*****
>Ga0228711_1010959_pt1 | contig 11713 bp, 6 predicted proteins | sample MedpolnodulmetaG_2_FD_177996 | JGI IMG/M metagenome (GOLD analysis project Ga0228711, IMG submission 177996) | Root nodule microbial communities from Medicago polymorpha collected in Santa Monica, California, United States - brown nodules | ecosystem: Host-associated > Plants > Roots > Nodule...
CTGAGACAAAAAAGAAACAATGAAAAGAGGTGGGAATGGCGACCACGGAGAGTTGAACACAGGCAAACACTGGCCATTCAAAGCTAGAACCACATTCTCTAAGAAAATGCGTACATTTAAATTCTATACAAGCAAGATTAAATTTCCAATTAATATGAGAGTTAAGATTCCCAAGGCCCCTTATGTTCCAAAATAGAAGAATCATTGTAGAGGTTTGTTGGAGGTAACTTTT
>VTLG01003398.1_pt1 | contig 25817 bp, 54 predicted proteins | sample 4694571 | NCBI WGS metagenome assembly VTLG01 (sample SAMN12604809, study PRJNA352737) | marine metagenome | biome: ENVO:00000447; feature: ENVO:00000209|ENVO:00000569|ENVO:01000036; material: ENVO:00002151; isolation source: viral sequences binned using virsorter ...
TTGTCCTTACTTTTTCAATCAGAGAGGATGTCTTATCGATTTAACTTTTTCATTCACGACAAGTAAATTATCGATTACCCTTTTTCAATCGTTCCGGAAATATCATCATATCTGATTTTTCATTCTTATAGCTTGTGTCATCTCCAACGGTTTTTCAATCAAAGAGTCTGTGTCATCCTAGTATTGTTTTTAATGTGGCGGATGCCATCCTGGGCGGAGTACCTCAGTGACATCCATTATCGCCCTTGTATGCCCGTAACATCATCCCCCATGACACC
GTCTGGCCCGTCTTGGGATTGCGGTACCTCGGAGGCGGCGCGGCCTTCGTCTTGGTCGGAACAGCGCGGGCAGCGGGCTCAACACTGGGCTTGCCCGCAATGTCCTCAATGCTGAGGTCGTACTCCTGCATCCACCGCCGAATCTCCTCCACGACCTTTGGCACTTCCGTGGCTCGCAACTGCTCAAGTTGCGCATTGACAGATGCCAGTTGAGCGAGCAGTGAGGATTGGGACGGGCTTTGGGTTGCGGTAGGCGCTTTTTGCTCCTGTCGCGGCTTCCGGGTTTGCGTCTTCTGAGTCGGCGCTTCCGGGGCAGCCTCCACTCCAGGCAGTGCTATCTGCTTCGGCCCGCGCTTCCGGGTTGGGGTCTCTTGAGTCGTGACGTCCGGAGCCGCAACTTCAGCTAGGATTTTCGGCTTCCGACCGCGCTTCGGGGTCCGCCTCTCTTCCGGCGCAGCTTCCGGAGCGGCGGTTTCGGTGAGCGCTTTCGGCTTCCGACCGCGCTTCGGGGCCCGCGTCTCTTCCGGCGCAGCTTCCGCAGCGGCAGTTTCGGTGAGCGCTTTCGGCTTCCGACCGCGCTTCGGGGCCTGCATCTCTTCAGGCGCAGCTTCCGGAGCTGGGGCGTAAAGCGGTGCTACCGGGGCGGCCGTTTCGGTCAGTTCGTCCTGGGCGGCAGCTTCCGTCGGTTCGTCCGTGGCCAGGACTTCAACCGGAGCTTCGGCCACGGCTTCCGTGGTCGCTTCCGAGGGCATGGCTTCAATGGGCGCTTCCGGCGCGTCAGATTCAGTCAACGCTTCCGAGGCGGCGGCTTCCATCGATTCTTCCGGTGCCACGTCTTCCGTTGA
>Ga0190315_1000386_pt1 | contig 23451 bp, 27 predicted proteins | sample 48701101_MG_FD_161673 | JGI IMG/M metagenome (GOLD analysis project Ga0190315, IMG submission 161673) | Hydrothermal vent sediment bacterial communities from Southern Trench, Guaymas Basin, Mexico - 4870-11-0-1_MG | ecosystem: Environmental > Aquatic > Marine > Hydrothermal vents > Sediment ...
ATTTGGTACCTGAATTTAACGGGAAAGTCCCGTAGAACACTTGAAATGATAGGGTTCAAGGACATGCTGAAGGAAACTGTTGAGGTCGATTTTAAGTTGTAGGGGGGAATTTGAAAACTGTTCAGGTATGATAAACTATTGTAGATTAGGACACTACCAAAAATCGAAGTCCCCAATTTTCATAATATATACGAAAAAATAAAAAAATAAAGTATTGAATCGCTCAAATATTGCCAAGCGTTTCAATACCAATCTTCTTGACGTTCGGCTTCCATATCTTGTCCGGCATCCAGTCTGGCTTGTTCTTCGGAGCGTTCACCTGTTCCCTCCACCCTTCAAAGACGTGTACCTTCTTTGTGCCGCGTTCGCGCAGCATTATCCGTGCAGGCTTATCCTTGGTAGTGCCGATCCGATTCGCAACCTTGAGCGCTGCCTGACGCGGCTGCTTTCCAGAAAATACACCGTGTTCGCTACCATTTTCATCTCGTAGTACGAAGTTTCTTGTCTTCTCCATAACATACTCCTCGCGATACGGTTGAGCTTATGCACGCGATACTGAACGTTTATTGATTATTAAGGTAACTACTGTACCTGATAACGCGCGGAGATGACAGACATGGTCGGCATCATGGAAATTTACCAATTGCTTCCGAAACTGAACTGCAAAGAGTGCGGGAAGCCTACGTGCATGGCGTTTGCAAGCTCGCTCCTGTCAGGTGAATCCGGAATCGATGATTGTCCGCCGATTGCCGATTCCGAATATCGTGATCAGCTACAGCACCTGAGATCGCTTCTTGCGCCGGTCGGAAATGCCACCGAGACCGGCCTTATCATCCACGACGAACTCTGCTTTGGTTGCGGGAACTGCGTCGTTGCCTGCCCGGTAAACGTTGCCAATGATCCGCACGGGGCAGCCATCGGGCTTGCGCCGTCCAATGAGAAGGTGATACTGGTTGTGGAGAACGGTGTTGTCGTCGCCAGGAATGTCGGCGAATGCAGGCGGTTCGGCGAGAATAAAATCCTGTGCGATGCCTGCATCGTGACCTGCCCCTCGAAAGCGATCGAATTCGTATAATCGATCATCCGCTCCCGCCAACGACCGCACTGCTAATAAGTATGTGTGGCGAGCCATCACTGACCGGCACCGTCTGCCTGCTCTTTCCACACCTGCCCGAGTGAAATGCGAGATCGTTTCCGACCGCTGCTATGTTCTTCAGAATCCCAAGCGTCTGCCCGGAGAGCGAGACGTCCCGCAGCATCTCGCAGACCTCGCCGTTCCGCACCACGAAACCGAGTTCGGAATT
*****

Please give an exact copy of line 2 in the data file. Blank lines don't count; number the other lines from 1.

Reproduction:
CTGAGACAAAAAAGAAACAATGAAAAGAGGTGGGAATGGCGACCACGGAGAGTTGAACACAGGCAAACACTGGCCATTCAAAGCTAGAACCACATTCTCTAAGAAAATGCGTACATTTAAATTCTATACAAGCAAGATTAAATTTCCAATTAATATGAGAGTTAAGATTCCCAAGGCCCCTTATGTTCCAAAATAGAAGAATCATTGTAGAGGTTTGTTGGAGGTAACTTTT